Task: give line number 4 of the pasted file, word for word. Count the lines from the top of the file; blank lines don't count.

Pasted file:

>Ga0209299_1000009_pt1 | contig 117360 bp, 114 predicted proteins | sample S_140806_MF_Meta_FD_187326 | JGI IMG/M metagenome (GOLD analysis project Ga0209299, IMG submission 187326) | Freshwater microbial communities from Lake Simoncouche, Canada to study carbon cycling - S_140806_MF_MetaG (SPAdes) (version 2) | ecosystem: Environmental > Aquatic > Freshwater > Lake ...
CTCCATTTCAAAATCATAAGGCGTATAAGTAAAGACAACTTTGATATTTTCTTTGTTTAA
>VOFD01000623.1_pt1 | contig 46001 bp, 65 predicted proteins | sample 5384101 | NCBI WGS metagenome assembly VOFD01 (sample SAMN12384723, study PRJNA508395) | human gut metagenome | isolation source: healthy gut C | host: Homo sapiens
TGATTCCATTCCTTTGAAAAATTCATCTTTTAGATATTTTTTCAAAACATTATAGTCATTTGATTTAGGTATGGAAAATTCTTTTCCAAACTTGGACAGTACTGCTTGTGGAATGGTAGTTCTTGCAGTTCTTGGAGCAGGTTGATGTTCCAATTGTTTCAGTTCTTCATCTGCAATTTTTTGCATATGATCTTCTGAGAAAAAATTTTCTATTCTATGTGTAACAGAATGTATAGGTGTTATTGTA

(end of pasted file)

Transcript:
TGATTCCATTCCTTTGAAAAATTCATCTTTTAGATATTTTTTCAAAACATTATAGTCATTTGATTTAGGTATGGAAAATTCTTTTCCAAACTTGGACAGTACTGCTTGTGGAATGGTAGTTCTTGCAGTTCTTGGAGCAGGTTGATGTTCCAATTGTTTCAGTTCTTCATCTGCAATTTTTTGCATATGATCTTCTGAGAAAAAATTTTCTATTCTATGTGTAACAGAATGTATAGGTGTTATTGTA